Kenya Airways’ (KQ) net loss has more than doubled to hit a record Sh38.26 billion in the financial year ended December due to a rise in financing costs after the government took over servicing one of the dollar-denominated loans.
The net loss grew 1.4 times from Sh15.87 billion posted in 2021 and takes the national carrier’s accumulated loss to Sh172.68 billion.
The board, however, says the airline is on course to hit break-even point this year and profitability by 2024 —something it has not done since 2012 when it closed with net earnings at Sh1.66 billion.
“We are emerging. I am very excited with what we are doing. We have a journey to walk to 2024, but green shoots of change have started to show,” said Allan Kilavuka, the chief executive.
KQ had seen a rise in total income from Sh70.22 billion to Sh116.87 billion but suffered a net loss increase majorly due to a Sh18 billion finance cost that was passed through the income statement after the State took over the servicing of one of the dollar-denominated loans.
Costs grew from Sh86.4 billion to Sh155 billion, mainly driven by fuel prices, which increased by 160 percent or Sh26.91 billion. Other direct operating costs increased by Sh12.4 billion due to increased capacity.
“Net financing cost increased by Sh23 billion because of a one-off transaction that was taken during the year pertaining to the takeover of a US dollar-denominated loan by Kenyan government which converted the loan to Kenyan shillings,” said Hellen Mathuka, chief financial officer at KQ.
“The conversation required as a company to recycle the foreign exchange losses through the profit and loss accounting, having an impact of Sh18 billion.”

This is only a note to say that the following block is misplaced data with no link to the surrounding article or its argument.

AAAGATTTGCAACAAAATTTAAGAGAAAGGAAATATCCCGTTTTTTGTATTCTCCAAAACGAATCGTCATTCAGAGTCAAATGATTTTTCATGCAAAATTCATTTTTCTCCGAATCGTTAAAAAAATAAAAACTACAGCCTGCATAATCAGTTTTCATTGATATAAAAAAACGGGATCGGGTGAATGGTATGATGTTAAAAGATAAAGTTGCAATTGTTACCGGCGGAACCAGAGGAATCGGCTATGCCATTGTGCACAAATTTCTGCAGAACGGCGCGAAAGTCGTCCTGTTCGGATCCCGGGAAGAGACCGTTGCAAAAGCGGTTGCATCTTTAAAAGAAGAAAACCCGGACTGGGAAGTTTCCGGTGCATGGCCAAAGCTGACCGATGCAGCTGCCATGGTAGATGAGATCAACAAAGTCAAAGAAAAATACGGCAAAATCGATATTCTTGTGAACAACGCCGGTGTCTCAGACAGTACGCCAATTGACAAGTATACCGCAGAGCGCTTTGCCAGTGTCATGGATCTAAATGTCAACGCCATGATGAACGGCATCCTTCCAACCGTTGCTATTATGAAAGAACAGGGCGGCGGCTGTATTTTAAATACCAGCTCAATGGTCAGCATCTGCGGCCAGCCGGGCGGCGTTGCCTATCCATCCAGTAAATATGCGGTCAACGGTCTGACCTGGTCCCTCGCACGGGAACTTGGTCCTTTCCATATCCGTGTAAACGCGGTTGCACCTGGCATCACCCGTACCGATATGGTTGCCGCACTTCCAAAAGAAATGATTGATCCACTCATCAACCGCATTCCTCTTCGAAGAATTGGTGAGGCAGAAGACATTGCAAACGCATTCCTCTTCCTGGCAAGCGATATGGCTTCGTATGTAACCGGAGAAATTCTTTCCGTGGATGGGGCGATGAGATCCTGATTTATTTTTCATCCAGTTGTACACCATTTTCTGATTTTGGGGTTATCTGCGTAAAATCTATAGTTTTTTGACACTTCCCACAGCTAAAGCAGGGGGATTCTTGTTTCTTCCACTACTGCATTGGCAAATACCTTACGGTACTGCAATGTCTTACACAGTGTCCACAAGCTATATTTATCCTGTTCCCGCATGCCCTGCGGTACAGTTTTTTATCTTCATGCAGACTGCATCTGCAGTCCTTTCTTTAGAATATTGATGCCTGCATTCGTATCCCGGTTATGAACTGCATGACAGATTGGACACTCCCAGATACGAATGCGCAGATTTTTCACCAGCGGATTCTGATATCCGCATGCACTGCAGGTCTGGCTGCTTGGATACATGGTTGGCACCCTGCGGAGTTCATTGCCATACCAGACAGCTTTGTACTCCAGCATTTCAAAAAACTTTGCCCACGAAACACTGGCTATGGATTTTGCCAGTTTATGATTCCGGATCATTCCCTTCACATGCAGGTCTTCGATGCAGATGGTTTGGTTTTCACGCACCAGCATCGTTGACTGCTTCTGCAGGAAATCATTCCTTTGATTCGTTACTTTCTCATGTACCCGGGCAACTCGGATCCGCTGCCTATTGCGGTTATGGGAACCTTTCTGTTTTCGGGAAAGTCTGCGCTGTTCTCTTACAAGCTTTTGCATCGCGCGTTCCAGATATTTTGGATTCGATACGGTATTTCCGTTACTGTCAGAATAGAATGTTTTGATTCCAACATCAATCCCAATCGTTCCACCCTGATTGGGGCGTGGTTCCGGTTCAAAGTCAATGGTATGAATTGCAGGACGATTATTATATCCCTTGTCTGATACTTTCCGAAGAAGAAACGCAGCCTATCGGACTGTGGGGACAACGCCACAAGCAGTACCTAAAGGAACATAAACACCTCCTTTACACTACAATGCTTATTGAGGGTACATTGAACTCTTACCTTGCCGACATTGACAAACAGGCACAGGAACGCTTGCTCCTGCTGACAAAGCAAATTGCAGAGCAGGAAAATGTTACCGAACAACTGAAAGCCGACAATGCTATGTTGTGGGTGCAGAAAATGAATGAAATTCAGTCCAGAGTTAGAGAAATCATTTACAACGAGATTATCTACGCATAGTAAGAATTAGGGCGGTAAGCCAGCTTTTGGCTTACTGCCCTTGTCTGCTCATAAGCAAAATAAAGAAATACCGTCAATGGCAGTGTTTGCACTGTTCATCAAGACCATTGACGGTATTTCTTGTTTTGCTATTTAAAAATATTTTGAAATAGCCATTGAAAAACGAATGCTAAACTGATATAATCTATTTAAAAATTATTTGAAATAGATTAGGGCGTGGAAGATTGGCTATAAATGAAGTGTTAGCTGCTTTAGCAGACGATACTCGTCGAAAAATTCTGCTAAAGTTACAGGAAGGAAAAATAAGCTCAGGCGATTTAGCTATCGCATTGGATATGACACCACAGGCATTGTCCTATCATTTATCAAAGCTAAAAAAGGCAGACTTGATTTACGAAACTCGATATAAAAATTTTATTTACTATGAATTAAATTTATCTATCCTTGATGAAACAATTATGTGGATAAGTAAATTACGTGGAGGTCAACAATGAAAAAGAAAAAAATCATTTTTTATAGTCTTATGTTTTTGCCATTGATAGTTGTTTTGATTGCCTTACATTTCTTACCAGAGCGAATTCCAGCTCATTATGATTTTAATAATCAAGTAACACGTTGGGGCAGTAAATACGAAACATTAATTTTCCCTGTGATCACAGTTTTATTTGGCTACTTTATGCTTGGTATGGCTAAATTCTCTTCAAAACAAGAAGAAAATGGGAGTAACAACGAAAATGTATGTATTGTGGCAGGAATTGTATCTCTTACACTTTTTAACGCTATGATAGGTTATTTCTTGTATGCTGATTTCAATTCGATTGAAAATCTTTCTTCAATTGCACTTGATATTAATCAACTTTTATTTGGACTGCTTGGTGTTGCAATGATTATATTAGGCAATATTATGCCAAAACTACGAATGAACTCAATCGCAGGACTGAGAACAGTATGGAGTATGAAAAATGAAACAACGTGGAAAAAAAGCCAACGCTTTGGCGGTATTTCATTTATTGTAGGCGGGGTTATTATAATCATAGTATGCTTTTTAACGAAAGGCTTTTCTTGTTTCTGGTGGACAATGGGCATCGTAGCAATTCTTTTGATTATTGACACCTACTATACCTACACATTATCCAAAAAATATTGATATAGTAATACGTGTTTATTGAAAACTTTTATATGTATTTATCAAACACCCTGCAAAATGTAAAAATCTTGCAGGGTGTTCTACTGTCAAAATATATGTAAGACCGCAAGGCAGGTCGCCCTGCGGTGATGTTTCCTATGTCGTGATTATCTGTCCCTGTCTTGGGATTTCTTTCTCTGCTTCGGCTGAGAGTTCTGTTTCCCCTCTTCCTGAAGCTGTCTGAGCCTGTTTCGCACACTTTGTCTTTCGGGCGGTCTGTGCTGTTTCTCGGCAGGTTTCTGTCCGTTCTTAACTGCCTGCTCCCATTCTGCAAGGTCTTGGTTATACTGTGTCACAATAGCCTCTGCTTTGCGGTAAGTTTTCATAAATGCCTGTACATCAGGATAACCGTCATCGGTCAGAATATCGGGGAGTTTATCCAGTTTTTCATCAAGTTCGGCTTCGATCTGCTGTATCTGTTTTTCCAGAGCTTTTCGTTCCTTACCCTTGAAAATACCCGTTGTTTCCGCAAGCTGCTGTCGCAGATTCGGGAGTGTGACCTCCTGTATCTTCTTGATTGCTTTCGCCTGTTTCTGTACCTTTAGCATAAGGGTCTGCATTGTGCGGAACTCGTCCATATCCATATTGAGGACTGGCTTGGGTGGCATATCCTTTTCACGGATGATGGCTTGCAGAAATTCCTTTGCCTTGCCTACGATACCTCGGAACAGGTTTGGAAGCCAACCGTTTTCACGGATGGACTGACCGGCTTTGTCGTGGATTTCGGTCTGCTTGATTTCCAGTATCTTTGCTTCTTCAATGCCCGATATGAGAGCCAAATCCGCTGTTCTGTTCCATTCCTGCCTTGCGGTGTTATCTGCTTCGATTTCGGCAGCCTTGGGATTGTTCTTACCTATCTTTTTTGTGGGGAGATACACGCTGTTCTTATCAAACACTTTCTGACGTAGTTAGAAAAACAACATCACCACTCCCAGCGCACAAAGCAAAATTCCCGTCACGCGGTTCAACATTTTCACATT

The State last year took over the $525 million debt it had guaranteed KQ after the airline defaulted on payment.
Also read: State faces 12bn KQ debt pressure
KQ saw its total revenue increase by 66 percent to Sh117 billion as passenger numbers rose by 68 percent to 3.7 million and cargo business uplift increased by 3.5 percent to 65,955 tonnes.
However, the airline saw a 59 percent rise in total operating costs for the year to Sh122.4 billion, with direct operating costs increasing by 94 percent on increased operations and huge global fuel price increases throughout the year.
Fuel costs rose by 160 percent on increased prices and more consumption due to a rise in flight operations to take up 53 percent of the direct operating costs.
Mr Kilavuka said the airline recorded an improvement if you strip off the Sh18 billion that was passed through the income statement.
“The Sh18 billon is not a financial loss, but a reclassification, and that has a big impact on the results,” he said.
Chairman Michael Joseph said the board and management remain focused on implementing several key strategic initiatives to help the company become profitable by 2024.
“This 2023 looks good, and we hope to continue this way. We really expect that by the end of this 2023, we will be in a break-even from a financial point of view and profit level in 2024,” said Mr Joseph.